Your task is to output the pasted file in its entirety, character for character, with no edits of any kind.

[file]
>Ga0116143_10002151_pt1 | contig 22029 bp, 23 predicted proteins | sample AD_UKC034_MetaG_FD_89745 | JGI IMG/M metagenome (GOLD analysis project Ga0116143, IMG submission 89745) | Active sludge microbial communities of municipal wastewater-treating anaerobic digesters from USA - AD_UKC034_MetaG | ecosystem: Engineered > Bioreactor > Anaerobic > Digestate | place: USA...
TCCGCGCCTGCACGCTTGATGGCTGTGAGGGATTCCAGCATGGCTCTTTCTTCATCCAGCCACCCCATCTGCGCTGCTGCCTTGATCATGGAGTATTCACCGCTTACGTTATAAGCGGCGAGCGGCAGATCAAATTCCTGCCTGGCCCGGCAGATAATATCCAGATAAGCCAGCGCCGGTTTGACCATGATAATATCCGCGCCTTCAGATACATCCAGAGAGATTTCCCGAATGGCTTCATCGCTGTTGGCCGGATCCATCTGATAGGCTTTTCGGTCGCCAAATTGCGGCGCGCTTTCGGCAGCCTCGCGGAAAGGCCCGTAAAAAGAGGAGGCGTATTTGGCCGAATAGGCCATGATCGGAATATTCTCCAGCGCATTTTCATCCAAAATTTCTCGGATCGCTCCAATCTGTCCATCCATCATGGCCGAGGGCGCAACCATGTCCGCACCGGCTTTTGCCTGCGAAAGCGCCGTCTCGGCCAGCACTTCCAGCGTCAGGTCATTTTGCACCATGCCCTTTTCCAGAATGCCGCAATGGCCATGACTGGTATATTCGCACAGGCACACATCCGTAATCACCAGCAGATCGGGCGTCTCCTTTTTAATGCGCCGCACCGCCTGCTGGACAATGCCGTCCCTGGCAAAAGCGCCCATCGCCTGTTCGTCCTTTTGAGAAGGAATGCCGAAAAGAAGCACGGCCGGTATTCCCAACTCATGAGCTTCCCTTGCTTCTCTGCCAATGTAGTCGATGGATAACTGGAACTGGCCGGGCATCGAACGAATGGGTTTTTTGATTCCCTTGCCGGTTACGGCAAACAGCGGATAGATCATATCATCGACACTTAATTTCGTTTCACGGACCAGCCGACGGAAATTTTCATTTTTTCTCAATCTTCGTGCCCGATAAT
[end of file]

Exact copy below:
>Ga0116143_10002151_pt1 | contig 22029 bp, 23 predicted proteins | sample AD_UKC034_MetaG_FD_89745 | JGI IMG/M metagenome (GOLD analysis project Ga0116143, IMG submission 89745) | Active sludge microbial communities of municipal wastewater-treating anaerobic digesters from USA - AD_UKC034_MetaG | ecosystem: Engineered > Bioreactor > Anaerobic > Digestate | place: USA...
TCCGCGCCTGCACGCTTGATGGCTGTGAGGGATTCCAGCATGGCTCTTTCTTCATCCAGCCACCCCATCTGCGCTGCTGCCTTGATCATGGAGTATTCACCGCTTACGTTATAAGCGGCGAGCGGCAGATCAAATTCCTGCCTGGCCCGGCAGATAATATCCAGATAAGCCAGCGCCGGTTTGACCATGATAATATCCGCGCCTTCAGATACATCCAGAGAGATTTCCCGAATGGCTTCATCGCTGTTGGCCGGATCCATCTGATAGGCTTTTCGGTCGCCAAATTGCGGCGCGCTTTCGGCAGCCTCGCGGAAAGGCCCGTAAAAAGAGGAGGCGTATTTGGCCGAATAGGCCATGATCGGAATATTCTCCAGCGCATTTTCATCCAAAATTTCTCGGATCGCTCCAATCTGTCCATCCATCATGGCCGAGGGCGCAACCATGTCCGCACCGGCTTTTGCCTGCGAAAGCGCCGTCTCGGCCAGCACTTCCAGCGTCAGGTCATTTTGCACCATGCCCTTTTCCAGAATGCCGCAATGGCCATGACTGGTATATTCGCACAGGCACACATCCGTAATCACCAGCAGATCGGGCGTCTCCTTTTTAATGCGCCGCACCGCCTGCTGGACAATGCCGTCCCTGGCAAAAGCGCCCATCGCCTGTTCGTCCTTTTGAGAAGGAATGCCGAAAAGAAGCACGGCCGGTATTCCCAACTCATGAGCTTCCCTTGCTTCTCTGCCAATGTAGTCGATGGATAACTGGAACTGGCCGGGCATCGAACGAATGGGTTTTTTGATTCCCTTGCCGGTTACGGCAAACAGCGGATAGATCATATCATCGACACTTAATTTCGTTTCACGGACCAGCCGACGGAAATTTTCATTTTTTCTCAATCTTCGTGCCCGATAAT